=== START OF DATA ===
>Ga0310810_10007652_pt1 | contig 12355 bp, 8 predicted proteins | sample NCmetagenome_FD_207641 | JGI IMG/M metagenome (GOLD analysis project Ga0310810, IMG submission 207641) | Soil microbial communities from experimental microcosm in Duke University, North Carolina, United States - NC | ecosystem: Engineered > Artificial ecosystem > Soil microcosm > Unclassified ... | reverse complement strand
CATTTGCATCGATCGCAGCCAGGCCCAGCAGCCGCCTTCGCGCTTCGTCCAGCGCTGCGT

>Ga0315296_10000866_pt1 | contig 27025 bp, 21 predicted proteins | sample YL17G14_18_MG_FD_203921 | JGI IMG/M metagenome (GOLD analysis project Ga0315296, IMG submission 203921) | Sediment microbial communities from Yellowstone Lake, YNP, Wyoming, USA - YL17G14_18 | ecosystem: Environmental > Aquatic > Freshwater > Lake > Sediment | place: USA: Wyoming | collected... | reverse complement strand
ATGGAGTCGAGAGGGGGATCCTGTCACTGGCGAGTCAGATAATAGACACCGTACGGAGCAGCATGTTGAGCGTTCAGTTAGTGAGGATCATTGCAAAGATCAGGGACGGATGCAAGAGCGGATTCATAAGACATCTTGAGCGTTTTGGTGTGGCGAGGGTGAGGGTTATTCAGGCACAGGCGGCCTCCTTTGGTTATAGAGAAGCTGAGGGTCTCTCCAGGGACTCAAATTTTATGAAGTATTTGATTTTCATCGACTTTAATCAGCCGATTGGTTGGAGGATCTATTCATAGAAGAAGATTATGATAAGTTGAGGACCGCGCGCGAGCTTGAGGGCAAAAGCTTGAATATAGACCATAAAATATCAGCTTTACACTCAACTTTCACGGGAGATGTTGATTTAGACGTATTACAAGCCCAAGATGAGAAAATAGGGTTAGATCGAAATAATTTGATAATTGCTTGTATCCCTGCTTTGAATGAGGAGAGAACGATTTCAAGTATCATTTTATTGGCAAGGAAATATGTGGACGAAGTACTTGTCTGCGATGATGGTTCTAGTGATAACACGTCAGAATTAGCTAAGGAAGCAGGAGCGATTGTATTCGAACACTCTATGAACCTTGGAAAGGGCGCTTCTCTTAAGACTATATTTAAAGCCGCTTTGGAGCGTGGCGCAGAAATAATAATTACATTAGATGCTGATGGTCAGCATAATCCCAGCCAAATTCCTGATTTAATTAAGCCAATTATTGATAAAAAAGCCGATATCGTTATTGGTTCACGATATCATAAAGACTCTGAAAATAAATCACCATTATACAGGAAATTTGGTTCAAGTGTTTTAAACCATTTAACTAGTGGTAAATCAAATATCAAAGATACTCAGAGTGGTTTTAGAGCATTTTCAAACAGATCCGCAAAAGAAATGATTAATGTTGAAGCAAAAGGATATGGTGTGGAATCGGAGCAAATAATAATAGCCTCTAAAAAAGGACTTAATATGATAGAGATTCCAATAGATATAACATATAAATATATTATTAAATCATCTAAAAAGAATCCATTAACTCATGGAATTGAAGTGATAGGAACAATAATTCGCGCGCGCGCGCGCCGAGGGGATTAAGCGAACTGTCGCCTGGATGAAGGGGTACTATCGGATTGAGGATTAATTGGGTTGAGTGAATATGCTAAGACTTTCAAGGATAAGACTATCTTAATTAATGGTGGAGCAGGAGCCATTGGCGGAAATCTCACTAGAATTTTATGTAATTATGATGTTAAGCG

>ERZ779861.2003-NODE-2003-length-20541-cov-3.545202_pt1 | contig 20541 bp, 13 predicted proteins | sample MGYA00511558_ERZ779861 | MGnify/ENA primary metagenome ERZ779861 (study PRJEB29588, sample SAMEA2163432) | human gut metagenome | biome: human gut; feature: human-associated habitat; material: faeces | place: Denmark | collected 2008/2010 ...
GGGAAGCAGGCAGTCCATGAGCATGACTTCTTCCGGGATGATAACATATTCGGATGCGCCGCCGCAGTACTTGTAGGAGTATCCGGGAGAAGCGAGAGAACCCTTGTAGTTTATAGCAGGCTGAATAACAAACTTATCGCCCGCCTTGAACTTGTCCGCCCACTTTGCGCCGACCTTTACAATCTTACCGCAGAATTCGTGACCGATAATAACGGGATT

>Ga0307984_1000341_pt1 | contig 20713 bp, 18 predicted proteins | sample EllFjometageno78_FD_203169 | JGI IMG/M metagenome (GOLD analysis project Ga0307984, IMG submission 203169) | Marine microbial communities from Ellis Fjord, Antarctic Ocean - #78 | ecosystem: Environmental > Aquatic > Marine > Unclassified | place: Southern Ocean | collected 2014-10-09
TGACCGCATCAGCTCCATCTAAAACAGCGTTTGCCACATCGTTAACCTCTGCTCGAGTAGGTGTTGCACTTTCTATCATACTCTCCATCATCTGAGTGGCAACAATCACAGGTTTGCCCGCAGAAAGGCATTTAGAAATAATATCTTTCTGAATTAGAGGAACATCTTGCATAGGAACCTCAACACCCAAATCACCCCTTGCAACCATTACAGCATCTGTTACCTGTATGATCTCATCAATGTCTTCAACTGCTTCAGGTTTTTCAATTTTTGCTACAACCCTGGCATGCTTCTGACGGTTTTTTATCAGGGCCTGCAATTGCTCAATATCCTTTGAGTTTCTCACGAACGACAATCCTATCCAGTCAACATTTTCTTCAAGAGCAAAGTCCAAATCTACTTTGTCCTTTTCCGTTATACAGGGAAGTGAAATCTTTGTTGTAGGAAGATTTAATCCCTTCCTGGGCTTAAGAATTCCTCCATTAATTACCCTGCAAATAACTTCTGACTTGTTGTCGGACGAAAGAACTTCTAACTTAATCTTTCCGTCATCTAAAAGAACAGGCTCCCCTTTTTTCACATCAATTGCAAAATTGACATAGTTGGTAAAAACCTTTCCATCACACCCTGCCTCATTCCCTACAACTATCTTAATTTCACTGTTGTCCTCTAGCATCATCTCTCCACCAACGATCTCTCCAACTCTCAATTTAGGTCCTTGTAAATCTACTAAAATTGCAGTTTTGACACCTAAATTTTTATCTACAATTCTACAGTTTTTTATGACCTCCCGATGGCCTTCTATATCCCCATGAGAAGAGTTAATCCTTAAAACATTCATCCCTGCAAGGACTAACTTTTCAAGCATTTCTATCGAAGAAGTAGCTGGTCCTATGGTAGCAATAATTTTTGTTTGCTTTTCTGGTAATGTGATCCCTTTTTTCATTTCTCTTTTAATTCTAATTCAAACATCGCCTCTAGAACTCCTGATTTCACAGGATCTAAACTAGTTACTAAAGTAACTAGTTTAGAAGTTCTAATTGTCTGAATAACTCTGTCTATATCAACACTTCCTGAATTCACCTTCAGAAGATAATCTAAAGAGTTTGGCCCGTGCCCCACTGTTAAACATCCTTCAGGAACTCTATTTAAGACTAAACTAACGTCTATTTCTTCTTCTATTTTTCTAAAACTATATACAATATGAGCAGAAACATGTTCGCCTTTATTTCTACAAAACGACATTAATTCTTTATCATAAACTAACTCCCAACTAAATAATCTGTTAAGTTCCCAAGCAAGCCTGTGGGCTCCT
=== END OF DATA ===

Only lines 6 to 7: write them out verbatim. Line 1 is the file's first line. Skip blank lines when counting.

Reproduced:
GGGAAGCAGGCAGTCCATGAGCATGACTTCTTCCGGGATGATAACATATTCGGATGCGCCGCCGCAGTACTTGTAGGAGTATCCGGGAGAAGCGAGAGAACCCTTGTAGTTTATAGCAGGCTGAATAACAAACTTATCGCCCGCCTTGAACTTGTCCGCCCACTTTGCGCCGACCTTTACAATCTTACCGCAGAATTCGTGACCGATAATAACGGGATT

>Ga0307984_1000341_pt1 | contig 20713 bp, 18 predicted proteins | sample EllFjometageno78_FD_203169 | JGI IMG/M metagenome (GOLD analysis project Ga0307984, IMG submission 203169) | Marine microbial communities from Ellis Fjord, Antarctic Ocean - #78 | ecosystem: Environmental > Aquatic > Marine > Unclassified | place: Southern Ocean | collected 2014-10-09